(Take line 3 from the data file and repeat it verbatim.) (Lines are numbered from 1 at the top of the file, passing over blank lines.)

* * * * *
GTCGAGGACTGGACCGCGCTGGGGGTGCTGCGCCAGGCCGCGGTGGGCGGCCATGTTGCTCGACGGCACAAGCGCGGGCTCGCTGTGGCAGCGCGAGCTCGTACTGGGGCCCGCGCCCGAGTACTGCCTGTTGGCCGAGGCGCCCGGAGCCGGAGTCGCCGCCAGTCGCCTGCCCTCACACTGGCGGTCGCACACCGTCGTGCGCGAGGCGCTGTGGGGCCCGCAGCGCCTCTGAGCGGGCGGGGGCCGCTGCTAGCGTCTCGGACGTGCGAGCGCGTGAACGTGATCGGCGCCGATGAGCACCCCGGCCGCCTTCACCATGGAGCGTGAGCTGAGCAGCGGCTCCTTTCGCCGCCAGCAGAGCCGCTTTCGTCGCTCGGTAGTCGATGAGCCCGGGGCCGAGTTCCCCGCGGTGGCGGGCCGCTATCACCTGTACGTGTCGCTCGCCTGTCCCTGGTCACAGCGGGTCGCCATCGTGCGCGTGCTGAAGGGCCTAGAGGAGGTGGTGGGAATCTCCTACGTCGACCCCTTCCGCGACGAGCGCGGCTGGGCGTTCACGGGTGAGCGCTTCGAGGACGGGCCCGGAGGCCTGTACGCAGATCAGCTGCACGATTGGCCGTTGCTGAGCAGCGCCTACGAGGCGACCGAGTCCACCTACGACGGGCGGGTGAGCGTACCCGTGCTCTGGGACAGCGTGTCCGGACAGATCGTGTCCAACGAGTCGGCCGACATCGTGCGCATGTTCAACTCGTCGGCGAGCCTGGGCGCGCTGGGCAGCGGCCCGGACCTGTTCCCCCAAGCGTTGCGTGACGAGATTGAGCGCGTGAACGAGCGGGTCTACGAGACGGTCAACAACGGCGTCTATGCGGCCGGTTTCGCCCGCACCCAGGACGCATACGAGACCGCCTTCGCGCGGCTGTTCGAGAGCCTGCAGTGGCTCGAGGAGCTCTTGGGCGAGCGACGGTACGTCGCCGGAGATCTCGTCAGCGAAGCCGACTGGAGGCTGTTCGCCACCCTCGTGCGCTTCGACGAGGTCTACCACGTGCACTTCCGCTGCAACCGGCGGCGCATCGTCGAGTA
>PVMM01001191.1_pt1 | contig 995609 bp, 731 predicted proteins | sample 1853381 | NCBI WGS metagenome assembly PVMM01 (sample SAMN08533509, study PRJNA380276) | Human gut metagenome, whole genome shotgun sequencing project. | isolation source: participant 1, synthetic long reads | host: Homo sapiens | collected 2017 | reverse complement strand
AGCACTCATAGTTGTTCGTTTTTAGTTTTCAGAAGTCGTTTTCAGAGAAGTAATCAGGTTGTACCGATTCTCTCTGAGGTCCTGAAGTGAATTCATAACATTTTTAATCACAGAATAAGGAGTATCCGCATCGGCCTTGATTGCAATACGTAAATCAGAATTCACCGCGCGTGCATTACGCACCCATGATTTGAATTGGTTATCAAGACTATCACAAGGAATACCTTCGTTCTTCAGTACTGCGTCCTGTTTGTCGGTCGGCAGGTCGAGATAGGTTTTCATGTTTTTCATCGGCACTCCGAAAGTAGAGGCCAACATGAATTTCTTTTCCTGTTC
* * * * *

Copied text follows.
AGCACTCATAGTTGTTCGTTTTTAGTTTTCAGAAGTCGTTTTCAGAGAAGTAATCAGGTTGTACCGATTCTCTCTGAGGTCCTGAAGTGAATTCATAACATTTTTAATCACAGAATAAGGAGTATCCGCATCGGCCTTGATTGCAATACGTAAATCAGAATTCACCGCGCGTGCATTACGCACCCATGATTTGAATTGGTTATCAAGACTATCACAAGGAATACCTTCGTTCTTCAGTACTGCGTCCTGTTTGTCGGTCGGCAGGTCGAGATAGGTTTTCATGTTTTTCATCGGCACTCCGAAAGTAGAGGCCAACATGAATTTCTTTTCCTGTTC